Stereotypes of Native Americans in James Fenimore Cooper's The Last Mohicans

Stereotypes of Native Americans in James Fenimore Cooper's The Last Mohicans

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Portrayal of Native Americans in Last of the Mohicans and Stereotypes of Native Americans Introduction James Fenimore Cooper wrote the novel Last of the Mohicans. James Fenimore Cooper had a remarkably boring, wealthy existence. His parents were shrewd and ambitious, easily acquiring money and power. Thus he was exposed early on to the finer pleasures of life. The Last of the Mohicans takes place in the midst of the French-Indian war. Specifically, it focuses on one battle in a war that lasted for many years. This was the last and most important conflict over French and British possessions in North America. Unlike the earlier wars, which began in Europe and spread to America, this struggle broke out solely in America in 1754, and was not settled until 1763. For this reason, Indian involvement in the conflict was incredibly high. This book depicts the battle of Fort William Henry and adds the fictional kidnapping of two white pioneering sisters (whites were often kidnapped by Native Americans in Cooper's novels). Cooper knew few Indians, so he drew on a Moravian missionary's account of two opposing tribes; the Delawares and the "Mingos." Although this characterization was filled with inaccuracies, the dual image of the opposing tribes allowed Cooper to create a lasting image of the Indian that became a part of the American consciousness for almost two centuries. This book was actually made into a movie in 1992, and did very well at the box office. Of all of Coopers books, this is by far the most famous. Cooper here tells the story of the stolid colonial scout Hawkeye, who, with his two Indian companions Chingachgook and his son Uncas, stumble on a party of British soldiers conducting two fair maidens to their father, the command...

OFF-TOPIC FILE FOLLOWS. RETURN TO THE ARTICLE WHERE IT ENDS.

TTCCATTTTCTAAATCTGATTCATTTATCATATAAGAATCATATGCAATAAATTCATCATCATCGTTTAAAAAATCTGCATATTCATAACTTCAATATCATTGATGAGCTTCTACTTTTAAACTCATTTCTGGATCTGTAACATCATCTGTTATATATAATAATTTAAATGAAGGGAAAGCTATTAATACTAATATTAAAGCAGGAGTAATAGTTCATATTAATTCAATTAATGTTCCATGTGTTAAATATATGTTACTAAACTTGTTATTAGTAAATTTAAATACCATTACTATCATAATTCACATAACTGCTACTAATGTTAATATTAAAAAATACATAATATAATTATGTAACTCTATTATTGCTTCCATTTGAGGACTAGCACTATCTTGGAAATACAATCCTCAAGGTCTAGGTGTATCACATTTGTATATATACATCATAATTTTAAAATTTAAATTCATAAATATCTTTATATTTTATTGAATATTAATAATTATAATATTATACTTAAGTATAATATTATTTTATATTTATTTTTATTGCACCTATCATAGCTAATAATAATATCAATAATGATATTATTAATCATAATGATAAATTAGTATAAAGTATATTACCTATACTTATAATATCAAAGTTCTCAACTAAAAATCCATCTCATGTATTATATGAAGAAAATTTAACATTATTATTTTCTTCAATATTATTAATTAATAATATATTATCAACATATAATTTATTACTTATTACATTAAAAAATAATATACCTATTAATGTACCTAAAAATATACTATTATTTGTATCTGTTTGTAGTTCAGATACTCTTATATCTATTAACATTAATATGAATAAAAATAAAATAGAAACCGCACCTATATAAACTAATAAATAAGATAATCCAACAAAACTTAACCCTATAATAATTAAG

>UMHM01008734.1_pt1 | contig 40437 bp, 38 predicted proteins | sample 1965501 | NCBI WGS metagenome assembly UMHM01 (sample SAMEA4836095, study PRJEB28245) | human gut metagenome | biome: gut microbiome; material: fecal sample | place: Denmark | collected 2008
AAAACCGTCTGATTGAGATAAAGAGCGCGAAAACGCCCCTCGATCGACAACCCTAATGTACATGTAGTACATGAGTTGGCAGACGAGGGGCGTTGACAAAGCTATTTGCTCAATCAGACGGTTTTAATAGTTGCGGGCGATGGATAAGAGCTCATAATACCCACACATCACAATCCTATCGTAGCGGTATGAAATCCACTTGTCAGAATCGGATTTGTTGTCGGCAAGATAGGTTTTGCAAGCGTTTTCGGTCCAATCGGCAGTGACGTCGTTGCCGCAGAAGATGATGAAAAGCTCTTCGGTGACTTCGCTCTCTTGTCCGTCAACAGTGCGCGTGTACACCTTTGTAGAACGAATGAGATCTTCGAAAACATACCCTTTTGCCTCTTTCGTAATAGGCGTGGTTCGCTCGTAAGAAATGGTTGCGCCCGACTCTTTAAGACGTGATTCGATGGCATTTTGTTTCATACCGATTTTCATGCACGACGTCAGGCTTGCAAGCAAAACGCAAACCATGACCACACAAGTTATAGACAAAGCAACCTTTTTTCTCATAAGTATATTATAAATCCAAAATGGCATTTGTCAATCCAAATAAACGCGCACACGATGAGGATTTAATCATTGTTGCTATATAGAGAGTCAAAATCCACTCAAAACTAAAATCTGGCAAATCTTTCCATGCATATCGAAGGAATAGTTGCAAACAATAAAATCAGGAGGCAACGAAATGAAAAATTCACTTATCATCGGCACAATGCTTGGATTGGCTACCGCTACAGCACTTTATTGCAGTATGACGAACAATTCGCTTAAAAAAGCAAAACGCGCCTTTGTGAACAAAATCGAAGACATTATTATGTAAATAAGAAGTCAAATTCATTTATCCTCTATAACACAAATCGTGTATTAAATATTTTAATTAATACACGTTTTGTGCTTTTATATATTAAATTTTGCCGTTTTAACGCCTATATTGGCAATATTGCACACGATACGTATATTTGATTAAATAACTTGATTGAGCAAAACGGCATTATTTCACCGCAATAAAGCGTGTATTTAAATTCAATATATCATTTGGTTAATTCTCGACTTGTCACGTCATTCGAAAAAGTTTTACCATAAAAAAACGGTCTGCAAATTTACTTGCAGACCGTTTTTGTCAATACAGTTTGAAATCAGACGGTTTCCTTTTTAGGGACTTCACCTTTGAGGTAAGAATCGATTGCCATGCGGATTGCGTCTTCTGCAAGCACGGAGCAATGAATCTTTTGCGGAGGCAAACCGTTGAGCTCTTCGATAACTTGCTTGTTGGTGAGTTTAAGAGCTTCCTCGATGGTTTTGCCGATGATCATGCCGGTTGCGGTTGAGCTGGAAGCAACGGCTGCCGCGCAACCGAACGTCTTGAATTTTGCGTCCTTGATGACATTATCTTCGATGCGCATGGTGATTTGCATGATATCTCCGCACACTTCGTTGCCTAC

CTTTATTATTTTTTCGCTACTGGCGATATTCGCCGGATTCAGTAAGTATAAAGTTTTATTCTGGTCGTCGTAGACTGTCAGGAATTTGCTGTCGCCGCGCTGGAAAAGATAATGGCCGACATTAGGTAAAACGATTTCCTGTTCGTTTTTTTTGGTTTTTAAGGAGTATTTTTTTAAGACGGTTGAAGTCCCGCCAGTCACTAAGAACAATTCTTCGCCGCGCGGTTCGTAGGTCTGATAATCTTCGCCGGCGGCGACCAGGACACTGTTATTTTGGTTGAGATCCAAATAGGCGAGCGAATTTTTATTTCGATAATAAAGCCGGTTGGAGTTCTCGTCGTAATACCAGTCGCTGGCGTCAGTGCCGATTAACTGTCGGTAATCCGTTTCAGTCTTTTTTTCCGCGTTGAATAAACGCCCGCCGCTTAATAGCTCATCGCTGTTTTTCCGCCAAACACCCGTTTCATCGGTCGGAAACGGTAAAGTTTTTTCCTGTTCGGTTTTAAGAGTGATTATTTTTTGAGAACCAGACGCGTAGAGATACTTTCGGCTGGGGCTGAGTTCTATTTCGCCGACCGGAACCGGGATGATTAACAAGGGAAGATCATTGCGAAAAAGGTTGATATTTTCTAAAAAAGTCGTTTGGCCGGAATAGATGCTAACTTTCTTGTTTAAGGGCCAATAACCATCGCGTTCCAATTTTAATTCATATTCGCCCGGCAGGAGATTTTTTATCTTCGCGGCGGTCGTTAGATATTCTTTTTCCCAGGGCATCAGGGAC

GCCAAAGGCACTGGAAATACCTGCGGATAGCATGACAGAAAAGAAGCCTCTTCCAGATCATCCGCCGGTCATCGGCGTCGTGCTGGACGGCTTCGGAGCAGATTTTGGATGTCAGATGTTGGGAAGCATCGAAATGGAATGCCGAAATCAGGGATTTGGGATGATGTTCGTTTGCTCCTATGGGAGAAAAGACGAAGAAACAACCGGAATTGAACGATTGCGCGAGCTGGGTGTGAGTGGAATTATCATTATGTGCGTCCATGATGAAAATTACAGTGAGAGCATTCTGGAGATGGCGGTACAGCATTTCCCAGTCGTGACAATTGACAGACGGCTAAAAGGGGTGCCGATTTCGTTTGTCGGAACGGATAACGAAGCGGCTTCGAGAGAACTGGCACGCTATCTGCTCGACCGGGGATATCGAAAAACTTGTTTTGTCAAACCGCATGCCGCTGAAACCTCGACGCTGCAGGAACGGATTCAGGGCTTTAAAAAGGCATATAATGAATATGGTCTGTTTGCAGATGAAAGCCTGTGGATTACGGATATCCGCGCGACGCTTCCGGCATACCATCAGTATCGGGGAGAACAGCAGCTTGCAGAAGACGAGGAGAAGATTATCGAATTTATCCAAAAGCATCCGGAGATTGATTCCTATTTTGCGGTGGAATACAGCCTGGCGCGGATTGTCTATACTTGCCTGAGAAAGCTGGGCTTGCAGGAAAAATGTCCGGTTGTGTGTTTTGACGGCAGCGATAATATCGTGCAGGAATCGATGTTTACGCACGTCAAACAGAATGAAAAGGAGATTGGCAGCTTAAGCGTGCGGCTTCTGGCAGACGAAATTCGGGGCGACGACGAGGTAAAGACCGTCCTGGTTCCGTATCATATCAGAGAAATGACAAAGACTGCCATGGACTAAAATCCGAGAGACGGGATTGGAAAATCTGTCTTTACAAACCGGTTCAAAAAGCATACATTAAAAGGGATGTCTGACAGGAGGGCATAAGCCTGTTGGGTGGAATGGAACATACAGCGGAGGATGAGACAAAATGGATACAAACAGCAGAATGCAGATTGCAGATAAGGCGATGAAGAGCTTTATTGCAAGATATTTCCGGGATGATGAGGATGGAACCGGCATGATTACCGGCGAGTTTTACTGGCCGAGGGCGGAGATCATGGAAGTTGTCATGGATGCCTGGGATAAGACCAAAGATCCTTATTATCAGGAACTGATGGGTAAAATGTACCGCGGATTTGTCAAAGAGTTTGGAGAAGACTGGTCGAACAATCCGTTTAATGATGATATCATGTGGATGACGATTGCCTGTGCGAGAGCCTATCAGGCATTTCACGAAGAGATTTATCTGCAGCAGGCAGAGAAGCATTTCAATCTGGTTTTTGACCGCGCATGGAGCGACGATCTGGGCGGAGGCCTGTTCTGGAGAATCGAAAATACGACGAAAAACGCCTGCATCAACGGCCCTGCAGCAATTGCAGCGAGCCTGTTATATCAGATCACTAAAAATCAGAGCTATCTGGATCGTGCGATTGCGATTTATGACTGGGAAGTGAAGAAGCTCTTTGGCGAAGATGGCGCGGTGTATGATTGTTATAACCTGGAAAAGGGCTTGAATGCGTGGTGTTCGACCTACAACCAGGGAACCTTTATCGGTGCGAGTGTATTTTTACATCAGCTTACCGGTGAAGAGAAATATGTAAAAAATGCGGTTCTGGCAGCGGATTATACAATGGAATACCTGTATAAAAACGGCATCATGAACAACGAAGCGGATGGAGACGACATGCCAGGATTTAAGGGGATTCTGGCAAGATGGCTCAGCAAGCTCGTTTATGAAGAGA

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...n a bit of a glamorous image as Pocahontas has been depicted as a beautiful, free spirited, brave and independent girl. Pocahontas is known, primarily because she became the hero of Euro-Americans as the "good Indian", one who saved the life of a white man. Not only is the "good Indian/bad Indian theme" inevitably given new life by Disney, but the history, as recorded by the English themselves, is badly falsified in the name of entertainment. Bibliography http://cougar.ucdavis.edu/nas/varese/nas191/Marie/home.html http://mytwobeadsworth.com/NAreclaimhollyimage.html http://www.academon.com/lib/paper/5846.html http://www.indiancountry.com/article/2565 http://www.free-termpapers.com/tp/30/mlo89.shtml http://www.uwm.edu/Library/special/exhibits/clastext/clspg135.htm http://www.powhatan.org/pocc.html http://nativenet.uthscsa.edu/alison-thesis/relation.html

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